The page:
I remember finally accepting that Jesus must have no power in this realm, and only came to help me avoid hell after my body dies…which I often longed for.
As years went on and the struggle took many forms, my emptiness and thirst for Jesus’ healing continued to increase which has lead me to where I am today. Living as a New Creation in the Power of Jesus Christ. So what did I discover? Well here is a start.
I began to ask, what did God create in Eden and what was different that walked out of the Garden? What I discovered was a God-crafted person in perfect symphony with his Creator. This God-crafted person was the result of the fully sufficient community that existed before time itself, the community we call The Trinity–the Father, the Son, and the Holy Spirit. A divine community in perfect harmony with each other, adoring and loving each other. It is out of this Love that all of God’s creation was made. At the height of his creation were the God-crafted persons who would serve as His images within the world he created. God’s commission to his human creation was to receive, reflect, and multiply his glory to all the rest of creation.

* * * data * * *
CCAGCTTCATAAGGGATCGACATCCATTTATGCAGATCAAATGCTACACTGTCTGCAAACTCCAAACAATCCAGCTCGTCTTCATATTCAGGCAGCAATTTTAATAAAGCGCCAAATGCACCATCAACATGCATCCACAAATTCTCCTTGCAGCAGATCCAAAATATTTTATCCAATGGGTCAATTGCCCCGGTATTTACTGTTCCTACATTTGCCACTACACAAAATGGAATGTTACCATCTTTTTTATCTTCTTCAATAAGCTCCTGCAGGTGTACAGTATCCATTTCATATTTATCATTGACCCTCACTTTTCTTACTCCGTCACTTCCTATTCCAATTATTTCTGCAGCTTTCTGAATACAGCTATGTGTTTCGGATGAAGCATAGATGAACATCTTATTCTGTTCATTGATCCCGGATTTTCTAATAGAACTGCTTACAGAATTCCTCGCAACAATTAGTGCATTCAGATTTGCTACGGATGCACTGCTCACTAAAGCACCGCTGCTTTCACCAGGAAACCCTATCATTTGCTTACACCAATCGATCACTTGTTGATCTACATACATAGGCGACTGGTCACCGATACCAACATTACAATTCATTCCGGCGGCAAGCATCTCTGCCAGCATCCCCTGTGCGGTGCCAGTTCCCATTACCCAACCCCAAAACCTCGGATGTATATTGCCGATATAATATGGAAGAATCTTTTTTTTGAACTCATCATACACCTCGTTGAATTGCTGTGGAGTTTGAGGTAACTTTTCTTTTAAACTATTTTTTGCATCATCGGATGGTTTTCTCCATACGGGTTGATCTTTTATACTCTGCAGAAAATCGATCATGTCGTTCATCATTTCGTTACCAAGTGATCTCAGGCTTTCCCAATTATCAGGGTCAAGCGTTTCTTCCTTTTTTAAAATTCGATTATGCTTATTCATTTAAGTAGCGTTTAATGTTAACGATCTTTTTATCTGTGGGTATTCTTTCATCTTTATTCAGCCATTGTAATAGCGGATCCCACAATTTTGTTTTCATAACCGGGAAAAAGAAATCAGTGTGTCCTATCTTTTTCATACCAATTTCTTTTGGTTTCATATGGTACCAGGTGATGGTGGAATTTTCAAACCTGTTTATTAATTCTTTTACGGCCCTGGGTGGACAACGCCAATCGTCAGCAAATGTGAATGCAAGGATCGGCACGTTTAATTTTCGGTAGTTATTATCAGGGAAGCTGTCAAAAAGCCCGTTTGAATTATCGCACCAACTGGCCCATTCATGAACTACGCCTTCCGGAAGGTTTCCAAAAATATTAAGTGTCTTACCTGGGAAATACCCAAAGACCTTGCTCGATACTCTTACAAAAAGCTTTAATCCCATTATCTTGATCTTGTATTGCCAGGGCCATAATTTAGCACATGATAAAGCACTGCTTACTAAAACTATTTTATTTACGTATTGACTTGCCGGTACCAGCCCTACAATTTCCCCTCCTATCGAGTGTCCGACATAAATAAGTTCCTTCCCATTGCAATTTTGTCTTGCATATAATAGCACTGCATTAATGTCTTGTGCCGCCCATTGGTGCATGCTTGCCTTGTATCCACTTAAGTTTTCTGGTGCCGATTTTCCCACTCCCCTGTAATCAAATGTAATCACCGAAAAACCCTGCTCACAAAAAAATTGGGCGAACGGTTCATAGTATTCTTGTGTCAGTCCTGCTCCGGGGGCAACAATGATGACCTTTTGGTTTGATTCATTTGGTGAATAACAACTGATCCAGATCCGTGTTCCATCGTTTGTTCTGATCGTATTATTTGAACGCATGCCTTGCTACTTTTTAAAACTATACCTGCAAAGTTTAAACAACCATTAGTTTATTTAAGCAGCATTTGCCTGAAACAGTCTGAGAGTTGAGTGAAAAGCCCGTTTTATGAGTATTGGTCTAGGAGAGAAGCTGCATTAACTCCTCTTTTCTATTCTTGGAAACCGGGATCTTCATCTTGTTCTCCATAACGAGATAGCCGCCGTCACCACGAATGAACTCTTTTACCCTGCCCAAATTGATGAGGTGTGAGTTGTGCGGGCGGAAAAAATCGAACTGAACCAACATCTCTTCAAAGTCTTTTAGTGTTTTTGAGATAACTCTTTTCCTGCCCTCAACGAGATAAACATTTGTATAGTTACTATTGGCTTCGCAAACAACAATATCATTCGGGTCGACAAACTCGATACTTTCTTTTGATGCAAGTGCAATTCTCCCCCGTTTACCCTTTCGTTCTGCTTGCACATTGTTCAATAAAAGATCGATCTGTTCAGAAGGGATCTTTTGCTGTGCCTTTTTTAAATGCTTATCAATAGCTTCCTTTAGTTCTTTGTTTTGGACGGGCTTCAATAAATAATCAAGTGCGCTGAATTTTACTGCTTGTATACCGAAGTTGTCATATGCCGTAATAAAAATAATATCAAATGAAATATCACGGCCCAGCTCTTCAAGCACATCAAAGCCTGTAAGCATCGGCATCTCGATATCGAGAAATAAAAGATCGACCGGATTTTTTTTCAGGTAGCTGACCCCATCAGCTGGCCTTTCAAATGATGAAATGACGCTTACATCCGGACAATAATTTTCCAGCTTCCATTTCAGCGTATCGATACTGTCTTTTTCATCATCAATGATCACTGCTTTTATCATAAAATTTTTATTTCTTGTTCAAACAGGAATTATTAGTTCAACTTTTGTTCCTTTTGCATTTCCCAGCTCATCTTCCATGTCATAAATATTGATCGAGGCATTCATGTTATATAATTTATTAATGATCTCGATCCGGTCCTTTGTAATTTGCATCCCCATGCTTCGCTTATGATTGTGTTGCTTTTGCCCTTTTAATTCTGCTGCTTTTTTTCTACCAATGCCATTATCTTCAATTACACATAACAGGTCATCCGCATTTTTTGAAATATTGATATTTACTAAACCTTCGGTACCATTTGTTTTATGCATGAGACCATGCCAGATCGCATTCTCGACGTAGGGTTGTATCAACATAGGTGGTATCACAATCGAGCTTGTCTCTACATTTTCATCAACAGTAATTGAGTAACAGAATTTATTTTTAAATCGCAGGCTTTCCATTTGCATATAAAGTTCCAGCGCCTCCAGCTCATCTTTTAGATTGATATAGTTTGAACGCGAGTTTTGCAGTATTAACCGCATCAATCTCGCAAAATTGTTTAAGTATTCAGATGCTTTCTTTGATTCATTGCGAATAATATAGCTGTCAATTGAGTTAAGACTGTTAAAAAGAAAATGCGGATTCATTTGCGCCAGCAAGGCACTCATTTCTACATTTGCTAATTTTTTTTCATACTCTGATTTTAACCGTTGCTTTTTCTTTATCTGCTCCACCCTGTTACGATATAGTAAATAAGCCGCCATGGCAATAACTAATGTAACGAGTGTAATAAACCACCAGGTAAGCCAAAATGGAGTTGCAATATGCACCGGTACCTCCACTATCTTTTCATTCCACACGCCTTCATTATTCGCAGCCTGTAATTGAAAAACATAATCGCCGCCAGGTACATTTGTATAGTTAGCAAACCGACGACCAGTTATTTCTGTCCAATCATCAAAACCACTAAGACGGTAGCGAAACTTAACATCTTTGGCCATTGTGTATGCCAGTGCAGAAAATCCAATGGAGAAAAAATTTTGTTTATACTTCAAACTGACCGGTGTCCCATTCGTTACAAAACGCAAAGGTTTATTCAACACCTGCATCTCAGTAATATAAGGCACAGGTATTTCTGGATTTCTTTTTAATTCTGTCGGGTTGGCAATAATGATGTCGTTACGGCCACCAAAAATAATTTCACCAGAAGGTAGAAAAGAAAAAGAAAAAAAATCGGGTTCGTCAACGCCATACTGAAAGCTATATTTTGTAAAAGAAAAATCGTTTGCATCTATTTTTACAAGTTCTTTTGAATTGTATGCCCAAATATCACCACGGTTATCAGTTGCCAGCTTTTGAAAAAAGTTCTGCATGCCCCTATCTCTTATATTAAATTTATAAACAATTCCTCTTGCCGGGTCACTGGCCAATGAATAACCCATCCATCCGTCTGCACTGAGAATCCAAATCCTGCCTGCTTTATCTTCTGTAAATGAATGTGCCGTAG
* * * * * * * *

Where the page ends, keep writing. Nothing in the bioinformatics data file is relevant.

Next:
In giving His breath of life into mankind, an intimate connection was established that exceeded any that God had created before. As humanity walked in the power of that connection, harmony reigned as God’s Shalom filled His creation. The very breath (or Spirit) of God guided mankind’s spirit, flowing through His soul (thoughts, will and emotions), and the flesh responded in perfect symphony. This is what it means to be whole.